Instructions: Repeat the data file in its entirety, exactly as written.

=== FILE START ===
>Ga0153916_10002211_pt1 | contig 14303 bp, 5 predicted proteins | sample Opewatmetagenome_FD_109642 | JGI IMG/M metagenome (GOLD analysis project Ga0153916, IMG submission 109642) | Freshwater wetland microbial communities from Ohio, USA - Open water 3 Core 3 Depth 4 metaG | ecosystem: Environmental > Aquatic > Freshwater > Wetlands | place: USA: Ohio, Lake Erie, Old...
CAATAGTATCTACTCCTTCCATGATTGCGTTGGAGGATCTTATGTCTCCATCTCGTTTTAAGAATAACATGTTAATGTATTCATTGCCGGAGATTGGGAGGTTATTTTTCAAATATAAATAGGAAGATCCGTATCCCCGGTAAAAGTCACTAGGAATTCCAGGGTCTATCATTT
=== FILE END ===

>Ga0153916_10002211_pt1 | contig 14303 bp, 5 predicted proteins | sample Opewatmetagenome_FD_109642 | JGI IMG/M metagenome (GOLD analysis project Ga0153916, IMG submission 109642) | Freshwater wetland microbial communities from Ohio, USA - Open water 3 Core 3 Depth 4 metaG | ecosystem: Environmental > Aquatic > Freshwater > Wetlands | place: USA: Ohio, Lake Erie, Old...
CAATAGTATCTACTCCTTCCATGATTGCGTTGGAGGATCTTATGTCTCCATCTCGTTTTAAGAATAACATGTTAATGTATTCATTGCCGGAGATTGGGAGGTTATTTTTCAAATATAAATAGGAAGATCCGTATCCCCGGTAAAAGTCACTAGGAATTCCAGGGTCTATCATTT